Thursday, March 28, 2013

WHEN OUR PEOPLE LEAVE MASS, DO THEY LOOK LIKE THEY'VE HEARD GOOD NEWS?

Pope Francis uses same "chair of Peter" and same vestments and podium as for the Installation Mass Tuesday inside St. Peter's for this morning stunningly beautiful and solemn Chrism Mass. Thank you Msgr. Marini!

And yes, the Bishop of Rome will wash the feet of a girl or two at the prison Mass of the Lord Supper. Just think, the Bishop of Rome takes seriously the need to minister to all God's priestly people, ministerial and otherwise! Washing of the Feet is symbolic not or ordination but of service, that Christ's ordained priests must "smell like their sheep." This is precisely the reason why some priests grow dissatisfied, become sad priests, lose heart and become in some sense collectors of antiques or novelties – instead of being shepherds living with “the smell of the sheep”, shepherds in the midst of their flock...

(COMPLETE HOMILY AT THE END OF THIS POST)

GREAT HOMILETIC IMAGE: "A priest who seldom goes out of himself, who anoints little – I won’t say “not at all” because, thank God, our people take our oil from us anyway – misses out on the best of our people, on what can stir the depths of his priestly heart. Those who do not go out of themselves, instead of being mediators, gradually become intermediaries, managers. We know the difference: the intermediary, the manager, “has already received his reward”, and since he doesn’t put his own skin and his own heart on the line, he never hears a warm, heartfelt word of thanks. This is precisely the reason why some priests grow dissatisfied, become sad priests, lose heart and become in some sense collectors of antiques or novelties – instead of being shepherds living with “the smell of the sheep”, shepherds in the midst of their flock, fishers of men. True enough, the so-called crisis of priestly identity threatens us all and adds to the broader cultural crisis; but if we can resist its onslaught, we will be able to put out in the name of the Lord and cast our nets. It is not a bad thing that reality itself forces us to “put out into the deep”, where what we are by grace is clearly seen as pure grace, out into the deep of the contemporary world, where the only thing that counts is “unction” – not function – and the nets which overflow with fish are those cast solely in the name of the One in whom we have put our trust: Jesus."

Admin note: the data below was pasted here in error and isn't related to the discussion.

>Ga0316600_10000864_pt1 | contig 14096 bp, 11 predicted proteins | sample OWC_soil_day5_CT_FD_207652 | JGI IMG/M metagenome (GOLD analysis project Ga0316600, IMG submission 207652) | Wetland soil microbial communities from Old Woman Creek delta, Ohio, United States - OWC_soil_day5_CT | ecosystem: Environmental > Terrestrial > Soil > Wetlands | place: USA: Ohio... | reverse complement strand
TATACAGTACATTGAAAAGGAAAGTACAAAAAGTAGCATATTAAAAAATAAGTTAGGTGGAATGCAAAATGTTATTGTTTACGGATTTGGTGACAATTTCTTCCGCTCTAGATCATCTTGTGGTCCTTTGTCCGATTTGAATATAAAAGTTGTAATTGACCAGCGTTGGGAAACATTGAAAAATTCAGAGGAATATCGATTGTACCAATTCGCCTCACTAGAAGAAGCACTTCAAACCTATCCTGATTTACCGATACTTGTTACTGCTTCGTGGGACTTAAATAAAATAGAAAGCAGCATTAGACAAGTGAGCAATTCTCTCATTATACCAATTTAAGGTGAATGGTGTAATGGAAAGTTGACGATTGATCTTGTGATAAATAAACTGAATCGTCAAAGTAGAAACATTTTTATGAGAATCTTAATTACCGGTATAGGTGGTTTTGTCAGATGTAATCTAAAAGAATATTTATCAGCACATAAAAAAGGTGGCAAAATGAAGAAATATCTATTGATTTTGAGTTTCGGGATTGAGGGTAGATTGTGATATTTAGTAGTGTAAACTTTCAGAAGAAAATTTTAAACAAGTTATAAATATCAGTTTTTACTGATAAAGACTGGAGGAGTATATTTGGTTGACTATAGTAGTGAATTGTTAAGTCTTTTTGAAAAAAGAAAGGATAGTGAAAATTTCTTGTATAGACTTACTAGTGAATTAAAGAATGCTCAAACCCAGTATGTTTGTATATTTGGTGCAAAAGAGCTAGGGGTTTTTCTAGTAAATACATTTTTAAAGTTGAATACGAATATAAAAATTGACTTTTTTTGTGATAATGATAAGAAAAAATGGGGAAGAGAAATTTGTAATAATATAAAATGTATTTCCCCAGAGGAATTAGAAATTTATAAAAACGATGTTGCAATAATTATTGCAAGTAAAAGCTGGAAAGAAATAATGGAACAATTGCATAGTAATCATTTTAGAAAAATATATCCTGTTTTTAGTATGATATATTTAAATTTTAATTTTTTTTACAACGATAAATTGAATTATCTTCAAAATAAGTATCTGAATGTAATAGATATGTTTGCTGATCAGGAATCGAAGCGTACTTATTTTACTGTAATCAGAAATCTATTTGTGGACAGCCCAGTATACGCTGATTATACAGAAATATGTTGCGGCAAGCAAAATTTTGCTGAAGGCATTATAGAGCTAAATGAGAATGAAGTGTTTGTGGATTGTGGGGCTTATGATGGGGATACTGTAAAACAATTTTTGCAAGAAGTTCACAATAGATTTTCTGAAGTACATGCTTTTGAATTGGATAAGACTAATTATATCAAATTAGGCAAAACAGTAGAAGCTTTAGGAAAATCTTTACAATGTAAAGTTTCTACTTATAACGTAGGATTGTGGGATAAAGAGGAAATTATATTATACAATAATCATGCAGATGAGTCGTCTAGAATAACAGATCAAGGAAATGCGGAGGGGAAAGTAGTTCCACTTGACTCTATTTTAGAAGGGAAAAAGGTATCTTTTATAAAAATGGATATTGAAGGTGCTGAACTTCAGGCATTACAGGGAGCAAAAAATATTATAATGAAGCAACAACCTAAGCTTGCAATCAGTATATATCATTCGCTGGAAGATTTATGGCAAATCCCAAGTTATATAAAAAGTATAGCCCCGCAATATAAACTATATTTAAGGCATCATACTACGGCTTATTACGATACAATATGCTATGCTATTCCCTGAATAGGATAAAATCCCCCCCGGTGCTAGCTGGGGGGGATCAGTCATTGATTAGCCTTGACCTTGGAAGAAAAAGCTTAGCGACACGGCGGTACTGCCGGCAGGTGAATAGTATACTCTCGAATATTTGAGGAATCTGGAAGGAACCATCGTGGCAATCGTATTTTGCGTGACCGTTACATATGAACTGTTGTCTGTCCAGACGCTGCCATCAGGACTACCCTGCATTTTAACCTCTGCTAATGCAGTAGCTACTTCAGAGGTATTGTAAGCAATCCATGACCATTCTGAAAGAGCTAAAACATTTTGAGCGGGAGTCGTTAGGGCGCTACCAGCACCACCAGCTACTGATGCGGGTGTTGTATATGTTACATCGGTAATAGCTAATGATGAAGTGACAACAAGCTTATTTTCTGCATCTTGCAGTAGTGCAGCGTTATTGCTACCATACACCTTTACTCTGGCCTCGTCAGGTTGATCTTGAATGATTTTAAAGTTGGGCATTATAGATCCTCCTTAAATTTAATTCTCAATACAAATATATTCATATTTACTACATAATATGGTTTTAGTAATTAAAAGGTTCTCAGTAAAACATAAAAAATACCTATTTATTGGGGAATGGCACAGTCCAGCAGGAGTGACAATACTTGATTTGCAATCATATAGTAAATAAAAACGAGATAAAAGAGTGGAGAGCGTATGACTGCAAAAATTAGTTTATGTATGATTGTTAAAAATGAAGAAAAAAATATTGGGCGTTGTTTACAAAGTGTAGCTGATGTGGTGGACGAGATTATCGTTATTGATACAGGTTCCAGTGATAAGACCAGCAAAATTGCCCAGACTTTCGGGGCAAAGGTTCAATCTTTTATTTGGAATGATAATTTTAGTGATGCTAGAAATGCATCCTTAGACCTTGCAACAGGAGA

Pope Francis is going to prove to be a great homilist in using imagery that we can chew on and enjoy. He wants priests to have the smell of their sheep, meaning that the priests' lives should be so intermingled with their parishioners in terms of ministry that they begin to smell like them. Interesting no?

And then this zinger! When our people depart Mass do they leave with a look on their face that indicates they have just heard "good news?"

I report, you decide. When you leave Mass, is the joy on your face because Mass is over or you've heard good news from your priest?

Priests are to be mediators not intermediaries. We priests are not managers or collectors of antiques or novelties. Priests are to become Shepherds taking on the smell of their sheep living in the midst of their flock. In other words, I guess I could say that we priests are not "middle men" in terms of commerce, but mediators of the grace of God's love and divine presence in a human way.

The Holy Father continues the Benedictine Altar arrangement in St. Peters, no novelties there. His Mass is a continuation of the hybrid of Italian and Latin, with the Preface and Eucharistic Prayer in Latin. He continues to distribute Holy Communion to kneeling deacons by way of intinction and the concelebrating priests and bishop take their Host after the Bishop of Rome has communed and intinct it into the Precious Blood.

The Holy Father has a wonderful solemn style of celebrating Mass, except for chanting of course, that priests would do well to emulate.

Two important quotes from the Bishop of Rome's Chrism Mass homily, our Holy Father:

"A priest who seldom goes out of himself, who anoints little – I won’t say “not at all” because, thank God, our people take our oil from us anyway – misses out on the best of our people, on what can stir the depths of his priestly heart. Those who do not go out of themselves, instead of being mediators, gradually become intermediaries, managers. We know the difference: the intermediary, the manager, “has already received his reward”, and since he doesn’t put his own skin and his own heart on the line, he never hears a warm, heartfelt word of thanks. This is precisely the reason why some priests grow dissatisfied, become sad priests, lose heart and become in some sense collectors of antiques or novelties – instead of being shepherds living with “the smell of the sheep”, shepherds in the midst of their flock, fishers of men.”